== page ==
This Court Case Could Kneecap the NSA

Why a judge's assault on 'Orwellian' surveillance could cripple the spy agency's legal and political support.

On Monday, a Federal District Court judge ruled that the National Security Agency's collection and storage of all Americans' phone records probably violates the Constitution and is an "almost Orwellian" system that "surely...infringes on 'that degree of privacy' that the founders enshrined in the Fourth Amendment." It's the first successful legal challenge to NSA surveillance since June, when Edward Snowden began a cascade of NSA disclosures. It might just set up the most important legal debate about surveillance and personal privacy in decades. And it threatens to undermine one of the major legal foundations of the NSA's vast surveillance network.

Judge Richard Leon of the District of Columbia, a George W. Bush appointee, ordered the government to stop collecting the phone records of two plaintiffs who brought suit against the NSA's so-called metadata program and to destroy the information it has on them now. He stayed his injunction, pending an almost certain appeal by the Obama administration. But if the case is eventually heard by an appeals court -- and there are reasons to think it will be -- it would be the highest-stakes and highest-profile battle to date over the NSA's program, and a proxy argument for the broader ethical dimensions about massive government surveillance. Think of it as the NSA's answer to the Scopes Monkey Trial -- a public, and undoubtedly passionate debate about whether massive, technologically-enabled surveillance that would have been impossible a few decades ago is still compatible with core constitutional principles of privacy and freedom from unreasonable searches.

The judge ruled that the government's collection of phone records relied on an outdated Supreme Court ruling, from 1979, that metadata isn't protected by the Fourth Amendment -- an analysis that, on its own, is likely to ignite considerable debate. "The ubiquity of phones has dramatically altered the quantity of information that is now available and, more importantly, what that information can tell the Government about people's lives," Leon wrote. "I cannot possibly navigate these uncharted Fourth Amendment waters using as my North Star a case that predates the rise of cell phones."

But that case, Smith v. Maryland, is part of the foundation of NSA's global surveillance system, which relies on the collection of all kinds of metadata -- from phone records, to email header information, to Internet addresses. In a more recent ruling about whether the government needs a warrant to install a GPS tracking device on someone's car, the Supreme Court narrowly opened the door to a future ruling on whether metadata should now be protected under the Constitution, in light of the dramatic changes in technology over the past few decades. Leon's ruling may be the first step towards bringing that issue before the nation's highest court, and potentially altering the way the global surveillance system is run.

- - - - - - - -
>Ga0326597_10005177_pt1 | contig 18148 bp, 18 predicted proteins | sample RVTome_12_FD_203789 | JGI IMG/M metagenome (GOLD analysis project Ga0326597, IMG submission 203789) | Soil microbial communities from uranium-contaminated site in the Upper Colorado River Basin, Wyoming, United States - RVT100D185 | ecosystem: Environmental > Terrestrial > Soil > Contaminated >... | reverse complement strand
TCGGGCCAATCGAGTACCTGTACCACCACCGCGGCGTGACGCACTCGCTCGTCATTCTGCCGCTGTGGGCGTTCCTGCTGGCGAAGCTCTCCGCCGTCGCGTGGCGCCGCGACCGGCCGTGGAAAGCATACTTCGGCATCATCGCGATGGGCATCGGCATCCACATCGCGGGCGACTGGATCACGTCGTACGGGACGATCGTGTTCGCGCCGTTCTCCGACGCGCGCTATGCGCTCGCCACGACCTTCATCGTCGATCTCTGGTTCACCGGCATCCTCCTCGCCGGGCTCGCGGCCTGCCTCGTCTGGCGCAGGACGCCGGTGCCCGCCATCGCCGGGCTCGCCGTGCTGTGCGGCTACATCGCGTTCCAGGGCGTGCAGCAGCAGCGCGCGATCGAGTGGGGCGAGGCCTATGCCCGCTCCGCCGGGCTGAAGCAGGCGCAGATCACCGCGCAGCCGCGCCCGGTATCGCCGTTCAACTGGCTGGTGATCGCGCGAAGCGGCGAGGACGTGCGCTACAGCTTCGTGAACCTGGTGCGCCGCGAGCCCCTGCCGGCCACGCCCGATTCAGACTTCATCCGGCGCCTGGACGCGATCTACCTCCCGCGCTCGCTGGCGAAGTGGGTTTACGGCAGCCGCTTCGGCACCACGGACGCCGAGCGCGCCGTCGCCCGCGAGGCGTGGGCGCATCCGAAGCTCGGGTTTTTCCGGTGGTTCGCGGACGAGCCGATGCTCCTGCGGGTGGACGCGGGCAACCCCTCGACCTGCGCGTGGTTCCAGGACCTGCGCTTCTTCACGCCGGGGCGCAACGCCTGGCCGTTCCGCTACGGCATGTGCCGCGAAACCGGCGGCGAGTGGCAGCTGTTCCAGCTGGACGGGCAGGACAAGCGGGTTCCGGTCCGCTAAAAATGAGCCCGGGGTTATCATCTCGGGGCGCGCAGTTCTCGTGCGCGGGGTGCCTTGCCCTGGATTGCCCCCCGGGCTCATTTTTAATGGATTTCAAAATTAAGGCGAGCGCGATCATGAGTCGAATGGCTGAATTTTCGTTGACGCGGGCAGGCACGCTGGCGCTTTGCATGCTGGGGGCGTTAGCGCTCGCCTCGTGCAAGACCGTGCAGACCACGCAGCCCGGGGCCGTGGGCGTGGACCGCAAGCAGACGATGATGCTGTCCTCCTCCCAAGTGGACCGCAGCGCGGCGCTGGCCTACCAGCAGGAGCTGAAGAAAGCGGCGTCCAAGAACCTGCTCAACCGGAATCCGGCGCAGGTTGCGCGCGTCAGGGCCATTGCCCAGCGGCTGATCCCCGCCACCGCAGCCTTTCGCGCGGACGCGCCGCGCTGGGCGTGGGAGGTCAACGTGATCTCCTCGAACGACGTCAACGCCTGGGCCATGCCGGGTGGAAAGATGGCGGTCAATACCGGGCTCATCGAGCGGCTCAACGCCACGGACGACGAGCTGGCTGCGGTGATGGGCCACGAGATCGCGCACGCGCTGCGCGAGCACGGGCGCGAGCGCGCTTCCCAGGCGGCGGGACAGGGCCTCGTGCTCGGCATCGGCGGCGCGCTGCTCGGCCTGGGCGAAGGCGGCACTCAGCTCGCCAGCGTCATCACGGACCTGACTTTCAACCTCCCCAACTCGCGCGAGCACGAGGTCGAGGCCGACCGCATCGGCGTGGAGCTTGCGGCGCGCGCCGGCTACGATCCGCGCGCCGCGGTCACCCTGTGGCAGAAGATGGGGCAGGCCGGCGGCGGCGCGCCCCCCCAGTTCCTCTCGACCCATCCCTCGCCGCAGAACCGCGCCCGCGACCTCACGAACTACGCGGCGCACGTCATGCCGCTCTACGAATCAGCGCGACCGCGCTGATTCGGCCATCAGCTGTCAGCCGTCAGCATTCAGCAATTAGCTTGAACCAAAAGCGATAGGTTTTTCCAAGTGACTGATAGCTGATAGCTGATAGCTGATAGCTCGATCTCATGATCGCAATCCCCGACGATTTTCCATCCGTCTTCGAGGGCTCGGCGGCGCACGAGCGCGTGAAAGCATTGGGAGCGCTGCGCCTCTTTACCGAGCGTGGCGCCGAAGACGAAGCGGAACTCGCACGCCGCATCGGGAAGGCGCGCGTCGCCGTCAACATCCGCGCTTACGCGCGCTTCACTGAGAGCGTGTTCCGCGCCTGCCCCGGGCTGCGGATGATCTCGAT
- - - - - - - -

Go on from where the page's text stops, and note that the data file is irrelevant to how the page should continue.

In some respects, momentum has been building towards this moment. The metadata program was nearly defanged over the summer, in a rare show of bipartisan support in the House of Representatives. Since then, there have been further revelations of government spying, including on U.S. allies, and a presidential review panel has reportedly recommended a sweeping set of reforms at the NSA, including prohibiting the agency from storing Americans' phone records. Lawmakers are expected to take up legislation limiting the NSA's powers next year, and the Senate Intelligence Committee has launched an investigation into intelligence collection programs.

Since June, the Obama administration has mounted a public relations offensive in support of the NSA program and has told lawmakers that it is legal and necessary to protect Americans from terrorist attacks -- an argument that Judge Leon found unpersuasive. But officials have rarely had to publicly argue the legality and constitutionality of the program in court. The only judges to review the program have done so in secret over the past six years, and no lawyer has been present to argue that the program should be changed or discontinued.

In finding that the metadata program probably violates the Fourth Amendment, Leon ruled on broad grounds, leaving the D.C. Court of Appeals a number of potential options. They could dismiss the case -- ruling, as previous courts have, that the plaintiffs lack standing to bring the suit because they can't prove that they were individually subjected to secret surveillance.

But that was before Snowden's leak, which provided documented evidence that the government was collecting phone records. Administration officials subsequently confirmed the program exists, and that it continues to collect information about hundreds of millions of Americans. The plaintiffs in the case, led by conservative public-interest attorney Larry Klayman, arguably have the proof of standing that has eluded prior challengers to government surveillance.

The administration would also have a hard time arguing that the need to preserve national security secrets is reason not to hear the case. Since the Snowden leak, myriad officials, including the top lawyer for the intelligence agencies, the director of the National Security Agency, and the president himself have publicly defended the program as legal and necessary for stopping terrorist attacks.